Mulugu: The Central government has come under fire for the reservation policy it follows for tribals in universities supposedly established for their exclusive benefit. The very purpose for which the Tribal University proposed to be set up in Mulugu district would be defeated if the Centre restricts reservation for them to a mere 7.5 per cent, as was being done in the case of Indira Gandhi National Tribal University, Amarkantak, Madhya Pradesh, and Central Tribal University, Vizianagaram, Andhra Pradesh, experts and tribal community elders point out.
Former MP from Mahabubabad Azmeera Seetaram Naik, speaking to ‘Telangana Today,’ said: “It is ridiculous that the Union government, which boasts of setting up central tribal universities for the benefit of tribals in the country, provides only 7.5 per cent reservation for them. The Centre says it is focusing on preserving and enriching cultural heritage and tradition of the tribals besides striving for improving their socio-economic conditions, but they do not allow the required reservations to tribals.”
Demanding that the government ensure at least 80 per cent reservation for tribals and 20 per cent for others in the proposed tribal university at Mulugu, Naik, himself a tribal and a former professor, said: “There are 12 crore tribals in the country. They are deprived of quality education and other benefits from the government. Keeping this in view, it is justifiable to provide 80 per cent reservations to our tribal people. The tribal population in Telangana alone is about 40 lakh.”
Taking on the State BJP leadership’s (including State president Bandi Sanjay Kumar) repeated attempts to nail the State government over the inaction in allotment of land for the tribal university, he said the factual position was contrary to the claims of the saffron party. The blame for the inordinate delay in establishing the university lay at the doorsteps of the Centre and not the TRS government, he said.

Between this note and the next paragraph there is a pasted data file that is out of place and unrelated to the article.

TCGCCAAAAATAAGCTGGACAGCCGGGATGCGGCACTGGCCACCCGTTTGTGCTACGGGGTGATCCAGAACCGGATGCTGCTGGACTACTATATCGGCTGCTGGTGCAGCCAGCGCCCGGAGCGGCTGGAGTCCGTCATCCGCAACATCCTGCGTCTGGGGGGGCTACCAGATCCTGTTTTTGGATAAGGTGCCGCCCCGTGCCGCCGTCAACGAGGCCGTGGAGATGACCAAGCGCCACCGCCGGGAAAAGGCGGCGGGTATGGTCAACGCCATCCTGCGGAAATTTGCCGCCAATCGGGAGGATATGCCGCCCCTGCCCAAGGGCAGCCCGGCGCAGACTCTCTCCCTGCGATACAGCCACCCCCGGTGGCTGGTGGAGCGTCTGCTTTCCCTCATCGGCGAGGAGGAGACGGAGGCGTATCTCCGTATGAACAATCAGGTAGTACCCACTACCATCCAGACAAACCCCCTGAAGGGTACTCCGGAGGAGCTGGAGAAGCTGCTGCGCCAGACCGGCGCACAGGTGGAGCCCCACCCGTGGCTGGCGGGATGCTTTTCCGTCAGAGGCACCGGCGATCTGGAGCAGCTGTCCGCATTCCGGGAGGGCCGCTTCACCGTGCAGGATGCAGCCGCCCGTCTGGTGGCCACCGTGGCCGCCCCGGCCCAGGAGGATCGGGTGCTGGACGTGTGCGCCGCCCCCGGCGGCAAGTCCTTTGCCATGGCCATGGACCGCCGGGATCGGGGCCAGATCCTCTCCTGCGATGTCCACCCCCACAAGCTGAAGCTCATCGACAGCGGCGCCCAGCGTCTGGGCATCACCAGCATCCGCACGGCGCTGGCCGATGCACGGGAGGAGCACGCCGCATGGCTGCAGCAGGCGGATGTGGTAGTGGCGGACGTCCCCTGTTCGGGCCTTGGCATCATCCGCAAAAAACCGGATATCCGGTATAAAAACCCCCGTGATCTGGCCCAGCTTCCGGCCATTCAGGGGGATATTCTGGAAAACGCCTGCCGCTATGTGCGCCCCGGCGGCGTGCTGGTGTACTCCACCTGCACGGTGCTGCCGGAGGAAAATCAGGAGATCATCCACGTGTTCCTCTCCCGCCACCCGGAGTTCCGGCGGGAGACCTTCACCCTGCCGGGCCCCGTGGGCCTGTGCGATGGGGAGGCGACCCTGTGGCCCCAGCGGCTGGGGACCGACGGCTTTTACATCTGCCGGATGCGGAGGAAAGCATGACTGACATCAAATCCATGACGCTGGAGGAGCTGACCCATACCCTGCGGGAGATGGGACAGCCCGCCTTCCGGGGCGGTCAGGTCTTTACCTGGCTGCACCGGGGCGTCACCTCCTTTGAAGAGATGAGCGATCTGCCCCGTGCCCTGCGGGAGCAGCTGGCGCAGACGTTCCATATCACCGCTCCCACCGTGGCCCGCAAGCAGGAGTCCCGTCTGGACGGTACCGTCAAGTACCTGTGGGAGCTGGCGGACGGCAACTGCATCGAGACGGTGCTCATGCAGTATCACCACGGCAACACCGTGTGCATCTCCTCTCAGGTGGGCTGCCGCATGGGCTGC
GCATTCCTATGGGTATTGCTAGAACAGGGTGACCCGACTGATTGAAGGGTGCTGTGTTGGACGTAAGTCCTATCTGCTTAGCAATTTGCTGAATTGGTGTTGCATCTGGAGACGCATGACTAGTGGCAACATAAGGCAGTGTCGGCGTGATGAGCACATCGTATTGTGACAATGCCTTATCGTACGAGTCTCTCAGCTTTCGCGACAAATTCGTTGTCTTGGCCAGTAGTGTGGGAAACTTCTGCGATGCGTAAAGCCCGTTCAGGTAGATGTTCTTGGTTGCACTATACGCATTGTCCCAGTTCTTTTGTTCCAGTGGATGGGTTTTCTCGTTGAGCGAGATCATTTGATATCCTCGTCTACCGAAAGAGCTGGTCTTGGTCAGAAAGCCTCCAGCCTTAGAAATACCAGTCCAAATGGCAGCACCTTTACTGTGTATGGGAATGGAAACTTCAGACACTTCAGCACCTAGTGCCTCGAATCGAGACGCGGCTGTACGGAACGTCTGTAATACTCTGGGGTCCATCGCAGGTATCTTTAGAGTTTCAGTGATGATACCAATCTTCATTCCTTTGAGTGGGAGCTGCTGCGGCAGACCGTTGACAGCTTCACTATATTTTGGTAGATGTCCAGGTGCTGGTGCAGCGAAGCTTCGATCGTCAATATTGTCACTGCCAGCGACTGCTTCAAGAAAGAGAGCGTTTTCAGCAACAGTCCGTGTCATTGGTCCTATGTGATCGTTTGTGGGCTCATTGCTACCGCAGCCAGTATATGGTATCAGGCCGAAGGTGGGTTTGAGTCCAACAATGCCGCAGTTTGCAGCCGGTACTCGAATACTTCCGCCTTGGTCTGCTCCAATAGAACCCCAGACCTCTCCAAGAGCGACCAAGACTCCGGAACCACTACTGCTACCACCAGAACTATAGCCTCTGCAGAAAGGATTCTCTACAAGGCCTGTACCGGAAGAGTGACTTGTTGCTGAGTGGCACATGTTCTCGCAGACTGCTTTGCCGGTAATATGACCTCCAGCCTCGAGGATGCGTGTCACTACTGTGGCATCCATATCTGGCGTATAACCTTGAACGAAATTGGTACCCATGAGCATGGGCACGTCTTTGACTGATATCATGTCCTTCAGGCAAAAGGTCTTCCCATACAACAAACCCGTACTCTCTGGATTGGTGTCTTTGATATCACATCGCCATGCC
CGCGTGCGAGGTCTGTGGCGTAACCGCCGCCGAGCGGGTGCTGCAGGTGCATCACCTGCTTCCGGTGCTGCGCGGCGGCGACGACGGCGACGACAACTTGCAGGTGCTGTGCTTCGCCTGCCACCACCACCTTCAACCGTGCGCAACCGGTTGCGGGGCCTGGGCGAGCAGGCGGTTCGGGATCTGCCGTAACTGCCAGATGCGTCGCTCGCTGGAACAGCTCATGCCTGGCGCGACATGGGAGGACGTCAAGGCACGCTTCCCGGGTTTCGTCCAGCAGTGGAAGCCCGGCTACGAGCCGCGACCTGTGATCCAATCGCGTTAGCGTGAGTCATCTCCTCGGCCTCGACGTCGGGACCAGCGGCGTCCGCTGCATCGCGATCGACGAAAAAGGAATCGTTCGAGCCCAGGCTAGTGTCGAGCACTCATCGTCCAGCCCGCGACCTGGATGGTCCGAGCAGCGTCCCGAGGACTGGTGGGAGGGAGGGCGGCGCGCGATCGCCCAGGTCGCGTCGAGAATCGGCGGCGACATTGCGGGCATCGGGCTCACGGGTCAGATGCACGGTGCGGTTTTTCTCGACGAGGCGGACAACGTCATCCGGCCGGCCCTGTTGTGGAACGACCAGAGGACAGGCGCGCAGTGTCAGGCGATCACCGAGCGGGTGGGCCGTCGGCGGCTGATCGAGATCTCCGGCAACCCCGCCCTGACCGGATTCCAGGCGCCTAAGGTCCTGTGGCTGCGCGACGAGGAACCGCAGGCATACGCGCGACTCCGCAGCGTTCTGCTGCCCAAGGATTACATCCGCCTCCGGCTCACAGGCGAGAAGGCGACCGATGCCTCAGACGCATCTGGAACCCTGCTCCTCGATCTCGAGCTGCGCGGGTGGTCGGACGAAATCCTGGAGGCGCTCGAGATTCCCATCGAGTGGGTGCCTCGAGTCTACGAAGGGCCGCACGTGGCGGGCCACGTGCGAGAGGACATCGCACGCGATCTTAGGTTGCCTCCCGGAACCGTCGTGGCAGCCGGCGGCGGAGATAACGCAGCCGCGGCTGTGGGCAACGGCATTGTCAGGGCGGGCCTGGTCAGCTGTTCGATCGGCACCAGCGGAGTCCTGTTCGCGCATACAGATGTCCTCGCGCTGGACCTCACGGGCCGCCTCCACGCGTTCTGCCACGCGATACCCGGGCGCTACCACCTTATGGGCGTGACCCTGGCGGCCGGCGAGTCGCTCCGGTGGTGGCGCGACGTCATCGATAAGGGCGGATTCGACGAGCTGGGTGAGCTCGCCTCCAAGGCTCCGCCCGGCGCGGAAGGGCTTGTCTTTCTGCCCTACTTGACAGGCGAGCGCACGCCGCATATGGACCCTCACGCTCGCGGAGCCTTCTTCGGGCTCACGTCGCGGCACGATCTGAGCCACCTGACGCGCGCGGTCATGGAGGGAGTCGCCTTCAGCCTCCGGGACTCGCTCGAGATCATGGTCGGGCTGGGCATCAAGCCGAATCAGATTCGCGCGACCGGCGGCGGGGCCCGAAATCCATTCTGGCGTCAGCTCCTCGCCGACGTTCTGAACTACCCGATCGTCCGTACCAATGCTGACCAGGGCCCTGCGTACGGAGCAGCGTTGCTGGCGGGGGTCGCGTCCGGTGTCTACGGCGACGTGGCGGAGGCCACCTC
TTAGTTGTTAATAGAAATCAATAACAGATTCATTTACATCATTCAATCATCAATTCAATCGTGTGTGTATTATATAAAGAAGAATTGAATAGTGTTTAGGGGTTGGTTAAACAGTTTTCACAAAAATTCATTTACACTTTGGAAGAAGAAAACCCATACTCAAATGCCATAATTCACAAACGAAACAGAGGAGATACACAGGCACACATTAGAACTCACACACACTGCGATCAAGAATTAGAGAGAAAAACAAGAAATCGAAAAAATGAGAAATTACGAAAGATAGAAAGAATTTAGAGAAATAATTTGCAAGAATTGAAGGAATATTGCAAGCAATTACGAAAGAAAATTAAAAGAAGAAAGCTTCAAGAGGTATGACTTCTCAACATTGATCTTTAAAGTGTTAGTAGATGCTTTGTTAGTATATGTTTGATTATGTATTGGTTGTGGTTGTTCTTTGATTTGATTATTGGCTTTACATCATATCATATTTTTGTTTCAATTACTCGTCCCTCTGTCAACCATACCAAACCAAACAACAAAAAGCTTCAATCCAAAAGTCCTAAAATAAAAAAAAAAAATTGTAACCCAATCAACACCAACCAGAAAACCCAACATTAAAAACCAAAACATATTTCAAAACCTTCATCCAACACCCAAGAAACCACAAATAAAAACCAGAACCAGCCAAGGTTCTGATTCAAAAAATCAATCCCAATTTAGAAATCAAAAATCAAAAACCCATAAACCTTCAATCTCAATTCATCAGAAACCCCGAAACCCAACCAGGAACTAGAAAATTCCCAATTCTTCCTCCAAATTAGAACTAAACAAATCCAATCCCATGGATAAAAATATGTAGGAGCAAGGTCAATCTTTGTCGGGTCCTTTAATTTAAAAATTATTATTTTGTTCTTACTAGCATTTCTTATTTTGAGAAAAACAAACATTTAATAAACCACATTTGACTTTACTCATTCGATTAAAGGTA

The State government had not only allotted 335.04 acres for the purpose and furnished the details to the Centre but also proposed to allot Youth Training Centre (YTC) building at Jakaram which could serve as a stop-gap arrangement for the university to start till the proper structure comes up, Naik pointed out, adding that the State government had even allocated Rs 3 crore to take up repairs to the YTC building.
“The Secretary, Higher Education, Government of India (GoI), R Subrahmanyam also visited the site and inspected the building on December 31, 2018, and announced that they would start the university from the 2019-20 academic year,” the former professor said.
“The Andhra Pradesh Reorganisation Act, 2014, mandates the establishment of a tribal university by the Central government for the States of Telangana and Andhra Pradesh. While the Centre had already established one in AP in 2019 itself, it is yet to do so in Telangana. It shows Prime Minister Narendra Modi’s step-motherly treatment to Telangana,” he added.
Dr Suresh Devath, a tribal and founder president of Society for Public Welfare and Initiative (SPWI), an NGO based in Mulugu, said: “If the Centre names a university after tribals, everyone believes that it is meant for the educational development and research of tribals. But in reality, it is different. The tribal universities are providing only 7.5 per cent reservations in admissions like any other university.”
Suresh Devath seconded Naik’s demand for 80 per cent reservation for tribals in the university “if the government is committed to the uplift of the most backward tribal communities.”
Another tribal academician Dr Devender Bhukya, echoing similar sentiments, also demanded that the Union government set the ball rolling to ensure that the tribal university commences operations from the 2021-22 academic year.
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